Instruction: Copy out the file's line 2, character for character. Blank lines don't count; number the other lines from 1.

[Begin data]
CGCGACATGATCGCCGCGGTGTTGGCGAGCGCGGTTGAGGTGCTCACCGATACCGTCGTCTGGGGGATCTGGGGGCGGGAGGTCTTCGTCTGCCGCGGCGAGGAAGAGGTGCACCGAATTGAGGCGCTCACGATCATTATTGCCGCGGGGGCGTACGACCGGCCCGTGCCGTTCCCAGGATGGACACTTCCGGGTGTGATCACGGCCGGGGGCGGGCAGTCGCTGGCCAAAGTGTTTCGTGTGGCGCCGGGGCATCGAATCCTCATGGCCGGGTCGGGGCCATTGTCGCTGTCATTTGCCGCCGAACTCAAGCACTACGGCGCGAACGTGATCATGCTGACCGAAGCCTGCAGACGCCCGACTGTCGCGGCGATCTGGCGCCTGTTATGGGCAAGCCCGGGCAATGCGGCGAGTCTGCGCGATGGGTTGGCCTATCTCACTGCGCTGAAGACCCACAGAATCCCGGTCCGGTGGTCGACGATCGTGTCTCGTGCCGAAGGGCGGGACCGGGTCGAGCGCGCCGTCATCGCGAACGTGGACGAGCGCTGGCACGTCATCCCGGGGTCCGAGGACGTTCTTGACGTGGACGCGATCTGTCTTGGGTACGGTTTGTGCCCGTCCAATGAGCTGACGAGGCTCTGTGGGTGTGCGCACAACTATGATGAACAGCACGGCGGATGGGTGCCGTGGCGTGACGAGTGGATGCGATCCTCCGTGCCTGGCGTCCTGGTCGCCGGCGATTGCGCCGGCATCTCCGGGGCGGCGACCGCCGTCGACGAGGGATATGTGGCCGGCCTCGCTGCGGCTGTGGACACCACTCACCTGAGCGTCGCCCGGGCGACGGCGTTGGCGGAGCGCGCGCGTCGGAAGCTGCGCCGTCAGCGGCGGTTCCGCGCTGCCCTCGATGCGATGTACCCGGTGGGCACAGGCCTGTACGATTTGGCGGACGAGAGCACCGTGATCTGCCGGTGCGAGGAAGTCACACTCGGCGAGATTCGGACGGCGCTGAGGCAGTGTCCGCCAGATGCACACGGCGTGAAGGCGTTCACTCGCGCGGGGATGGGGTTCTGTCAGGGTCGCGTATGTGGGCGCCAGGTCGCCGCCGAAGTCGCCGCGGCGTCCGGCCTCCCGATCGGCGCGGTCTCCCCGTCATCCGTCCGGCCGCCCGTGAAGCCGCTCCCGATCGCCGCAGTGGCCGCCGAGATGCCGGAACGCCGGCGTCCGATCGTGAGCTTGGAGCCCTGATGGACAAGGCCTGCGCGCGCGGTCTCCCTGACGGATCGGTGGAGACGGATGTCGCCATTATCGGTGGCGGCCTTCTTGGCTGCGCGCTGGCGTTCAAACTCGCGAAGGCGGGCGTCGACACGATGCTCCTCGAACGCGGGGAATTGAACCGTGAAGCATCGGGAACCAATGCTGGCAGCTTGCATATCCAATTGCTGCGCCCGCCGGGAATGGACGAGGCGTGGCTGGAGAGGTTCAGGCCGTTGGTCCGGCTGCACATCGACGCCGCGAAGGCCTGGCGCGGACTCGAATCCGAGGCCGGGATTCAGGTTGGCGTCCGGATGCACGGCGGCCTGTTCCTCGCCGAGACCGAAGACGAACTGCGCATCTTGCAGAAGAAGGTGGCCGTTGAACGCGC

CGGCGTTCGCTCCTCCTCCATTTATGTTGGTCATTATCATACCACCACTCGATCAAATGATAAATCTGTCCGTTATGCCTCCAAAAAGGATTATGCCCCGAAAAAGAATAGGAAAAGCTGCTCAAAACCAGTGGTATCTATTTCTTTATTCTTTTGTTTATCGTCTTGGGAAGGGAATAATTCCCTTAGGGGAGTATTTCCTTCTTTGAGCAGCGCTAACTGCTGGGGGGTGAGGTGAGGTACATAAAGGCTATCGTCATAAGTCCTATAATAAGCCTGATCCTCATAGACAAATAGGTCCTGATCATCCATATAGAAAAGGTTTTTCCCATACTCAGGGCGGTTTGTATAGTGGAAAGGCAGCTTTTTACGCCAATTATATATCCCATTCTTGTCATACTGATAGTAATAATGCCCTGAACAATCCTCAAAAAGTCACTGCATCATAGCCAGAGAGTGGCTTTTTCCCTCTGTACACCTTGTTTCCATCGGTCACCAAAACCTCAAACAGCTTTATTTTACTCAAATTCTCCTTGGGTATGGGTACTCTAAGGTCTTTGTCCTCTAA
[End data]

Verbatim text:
CGGCGTTCGCTCCTCCTCCATTTATGTTGGTCATTATCATACCACCACTCGATCAAATGATAAATCTGTCCGTTATGCCTCCAAAAAGGATTATGCCCCGAAAAAGAATAGGAAAAGCTGCTCAAAACCAGTGGTATCTATTTCTTTATTCTTTTGTTTATCGTCTTGGGAAGGGAATAATTCCCTTAGGGGAGTATTTCCTTCTTTGAGCAGCGCTAACTGCTGGGGGGTGAGGTGAGGTACATAAAGGCTATCGTCATAAGTCCTATAATAAGCCTGATCCTCATAGACAAATAGGTCCTGATCATCCATATAGAAAAGGTTTTTCCCATACTCAGGGCGGTTTGTATAGTGGAAAGGCAGCTTTTTACGCCAATTATATATCCCATTCTTGTCATACTGATAGTAATAATGCCCTGAACAATCCTCAAAAAGTCACTGCATCATAGCCAGAGAGTGGCTTTTTCCCTCTGTACACCTTGTTTCCATCGGTCACCAAAACCTCAAACAGCTTTATTTTACTCAAATTCTCCTTGGGTATGGGTACTCTAAGGTCTTTGTCCTCTAA